With his nomination of billionaire Betsy DeVos for U.S. Secretary of Education, President-elect Donald Trump seems to be making good on his campaign promise to promote school choice.
Trump has proposed a $20 million fund to support school choice for students, namely through charters and vouchers. DeVos, who has no professional experience working in schools, is a vocal proponent of school choice and vouchers. Currently, she chairs the American Federation for Children, which promotes school vouchers and scholarship tax credit programs.
When Republican presidential candidate Mitt Romney decried President Barack Obama as beholden to the nation’s teachers’ unions and unable to stand up for reform, he glossed over four years of a relationship that has been anything but cozy.
Obama has promoted initiatives that encourage districts to tie teacher evaluations to student performance and to expand the number of charter schools—actions the teacher unions have long been against, and which Romney himself promoted May 23 in a speech in Washington, D.C., outlining his education platform.
He also painted a bleak picture of a country where millions of kids are getting a “third-world education” and whose international standing has fallen far behind, an assertion frequently used by politicians and debated by academics, though the most recent tests show that U.S. student scores haven’t changed significantly and remain about average.…Read More
Charging that American students are getting a “third-world education” under President Barack Obama, Republican presidential challenger Mitt Romney on May 23 proposed a voucher-style system that could significantly alter the public school system and revive the debate over school choice.
Romney, who has been reluctant to stray far from the economic issues at the core of the presidential campaign, outlined the proposal during a speech at the U.S. Chamber of Commerce.
“Millions of kids are getting a third-world education. And America’s minority children suffer the most,” Romney declared. “This is the civil-rights issue of our era. And it’s the great challenge of our time.”…Read More
Students like Delano Coffy are at the heart of brewing political fights and court battles over whether public dollars should go to school vouchers to help make private schools more affordable.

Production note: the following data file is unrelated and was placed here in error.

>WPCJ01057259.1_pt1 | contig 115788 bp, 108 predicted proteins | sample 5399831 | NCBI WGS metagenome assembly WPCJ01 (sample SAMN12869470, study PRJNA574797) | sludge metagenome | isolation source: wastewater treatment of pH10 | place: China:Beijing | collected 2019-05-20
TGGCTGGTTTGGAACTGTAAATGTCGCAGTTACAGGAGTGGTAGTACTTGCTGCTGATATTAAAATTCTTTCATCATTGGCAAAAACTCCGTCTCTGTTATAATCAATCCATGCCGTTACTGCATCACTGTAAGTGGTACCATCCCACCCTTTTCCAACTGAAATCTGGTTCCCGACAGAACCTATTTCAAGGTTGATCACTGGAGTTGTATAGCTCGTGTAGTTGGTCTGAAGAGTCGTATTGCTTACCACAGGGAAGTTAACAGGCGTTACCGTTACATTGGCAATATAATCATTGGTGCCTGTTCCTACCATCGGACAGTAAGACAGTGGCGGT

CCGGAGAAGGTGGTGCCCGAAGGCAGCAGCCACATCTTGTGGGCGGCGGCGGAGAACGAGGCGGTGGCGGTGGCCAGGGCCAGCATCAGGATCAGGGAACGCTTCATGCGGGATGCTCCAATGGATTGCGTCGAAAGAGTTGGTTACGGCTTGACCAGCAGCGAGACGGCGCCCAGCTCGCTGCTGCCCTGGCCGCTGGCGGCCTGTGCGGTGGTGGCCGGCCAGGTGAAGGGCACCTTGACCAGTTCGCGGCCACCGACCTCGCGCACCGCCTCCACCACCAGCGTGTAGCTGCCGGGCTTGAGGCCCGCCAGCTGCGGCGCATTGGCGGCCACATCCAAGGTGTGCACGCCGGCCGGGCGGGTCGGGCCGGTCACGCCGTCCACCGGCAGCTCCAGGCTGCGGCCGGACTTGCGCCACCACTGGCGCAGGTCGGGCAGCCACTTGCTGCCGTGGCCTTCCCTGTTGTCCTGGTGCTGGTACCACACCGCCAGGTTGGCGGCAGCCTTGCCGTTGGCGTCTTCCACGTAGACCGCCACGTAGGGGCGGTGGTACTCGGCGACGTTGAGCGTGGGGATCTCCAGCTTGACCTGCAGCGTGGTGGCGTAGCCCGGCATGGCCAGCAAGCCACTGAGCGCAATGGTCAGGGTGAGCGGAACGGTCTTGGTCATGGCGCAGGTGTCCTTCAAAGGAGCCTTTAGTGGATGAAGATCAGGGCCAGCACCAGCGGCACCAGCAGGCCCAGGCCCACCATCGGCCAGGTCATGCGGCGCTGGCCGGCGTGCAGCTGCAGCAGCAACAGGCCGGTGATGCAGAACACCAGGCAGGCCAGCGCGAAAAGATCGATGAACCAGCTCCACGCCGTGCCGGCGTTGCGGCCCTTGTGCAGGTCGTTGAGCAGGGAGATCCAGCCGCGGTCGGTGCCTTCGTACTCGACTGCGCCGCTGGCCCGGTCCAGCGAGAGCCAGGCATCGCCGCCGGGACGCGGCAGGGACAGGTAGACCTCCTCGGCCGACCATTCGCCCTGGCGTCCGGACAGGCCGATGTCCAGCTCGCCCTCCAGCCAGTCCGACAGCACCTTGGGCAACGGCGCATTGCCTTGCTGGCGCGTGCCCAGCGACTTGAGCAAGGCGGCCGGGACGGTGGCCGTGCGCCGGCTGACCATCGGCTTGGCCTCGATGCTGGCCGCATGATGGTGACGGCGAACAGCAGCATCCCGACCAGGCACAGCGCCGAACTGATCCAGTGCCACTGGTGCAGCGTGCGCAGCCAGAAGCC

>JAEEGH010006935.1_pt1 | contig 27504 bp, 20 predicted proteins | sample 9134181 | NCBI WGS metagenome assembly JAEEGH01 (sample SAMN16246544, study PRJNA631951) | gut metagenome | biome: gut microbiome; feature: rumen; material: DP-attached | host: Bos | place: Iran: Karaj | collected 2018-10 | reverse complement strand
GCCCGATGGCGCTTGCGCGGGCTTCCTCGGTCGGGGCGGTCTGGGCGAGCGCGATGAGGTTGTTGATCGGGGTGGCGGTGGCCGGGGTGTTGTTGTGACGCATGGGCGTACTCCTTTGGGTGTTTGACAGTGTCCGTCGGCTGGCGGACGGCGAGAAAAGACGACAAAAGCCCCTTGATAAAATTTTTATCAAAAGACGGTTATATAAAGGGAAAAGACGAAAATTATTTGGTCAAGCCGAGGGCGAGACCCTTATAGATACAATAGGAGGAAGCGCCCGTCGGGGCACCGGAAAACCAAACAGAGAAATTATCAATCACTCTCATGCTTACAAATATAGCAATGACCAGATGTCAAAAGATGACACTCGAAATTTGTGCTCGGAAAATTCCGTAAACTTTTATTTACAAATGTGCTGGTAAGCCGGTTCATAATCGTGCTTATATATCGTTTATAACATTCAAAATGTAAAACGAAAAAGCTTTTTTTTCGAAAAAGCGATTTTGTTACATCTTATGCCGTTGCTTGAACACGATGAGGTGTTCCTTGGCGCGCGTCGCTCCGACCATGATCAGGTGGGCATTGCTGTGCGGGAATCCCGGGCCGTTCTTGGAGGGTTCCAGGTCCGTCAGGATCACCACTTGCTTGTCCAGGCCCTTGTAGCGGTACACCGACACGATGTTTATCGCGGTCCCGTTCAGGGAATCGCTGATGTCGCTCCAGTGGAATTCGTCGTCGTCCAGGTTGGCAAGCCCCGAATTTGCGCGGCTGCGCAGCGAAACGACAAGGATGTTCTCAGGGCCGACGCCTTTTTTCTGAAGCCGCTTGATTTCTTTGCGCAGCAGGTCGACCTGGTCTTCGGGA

He was failing in his neighborhood public elementary school in Indianapolis until his mother enrolled him in a Roman Catholic school. Heather Coffy has scraped by for years to pay the tuition for Delano, now 16 and in a Catholic high school, and his two younger siblings, who attend the same Catholic elementary as their brother did. She’s getting help today from a voucher program, passed last year at the urging of GOP Gov. Mitch Daniels, that allows her to use state money for her children’s education.
“I can’t even tell you how easy I can breathe now knowing that for at least for this year my kids can stay at the school,” said the single mother, who filed a petition in court in support of the law. The state Supreme Court is hearing a challenge to the law, which provides vouchers worth on average more than $4,000 a year to low- and middle-income families. A family of four making about $60,000 a year qualifies.…Read More
Weeks after Indiana began the nation’s broadest school voucher program, thousands of students have transferred from public to private schools, causing a spike in enrollment at some Catholic institutions that were only recently on the brink of closing for lack of pupils.
It’s a scenario public school advocates have long feared: Students fleeing local districts in large numbers, taking with them vital tax dollars that often end up at parochial schools. Opponents say the practice violates the separation of church and state.
In at least one district, public school principals have been pleading with parents not to move their children.…Read More
More states than ever before have considered school vouchers this year, driven by resurgent Republicans who see the lagging economy as an opportunity for a fresh push on one of their most contentious education policies.
As of mid-July, at least 30 states had introduced bills that would use taxpayer dollars to send children to private schools, most limited to poor or special needs children, according to the National Conference of State Legislatures. That’s compared with nine voucher bills in 2010, just one of which passed—a special needs voucher program in Oklahoma.
And 28 states this year have eyed giving tax breaks to those paying private school tuition bills, which some consider a back-door voucher program.…Read More
The state Department of Education has created a website to help parents figure out how to receive state money to send their children to private school–and whether they qualify, IndyStar reports. The website–www.doe.in .gov/schoolchoice–includes a list of private schools that have signed up to participate in Indiana’s new voucher program. It also includes charts on income eligibility and how much money parents can expect to receive in a voucher…
Indiana’s Republican leadership is pushing ahead with a proposal that would be the nation’s broadest use of school vouchers, allowing even middle-class families to use taxpayer money to send their kids to private schools.
Unlike other systems that are limited to lower-income households, children with special needs or those in failing schools, this one would be open to a much larger pool of students, including those whose parents earn up to $60,000 a year. And within three years, there would be no limit on the number of children who could enroll.
“The goal is to make sure as many kids as possible get choice,” said Robert Enlow, president of the Foundation for Educational Choice, an Indianapolis-based advocacy group pushing for school vouchers.…Read More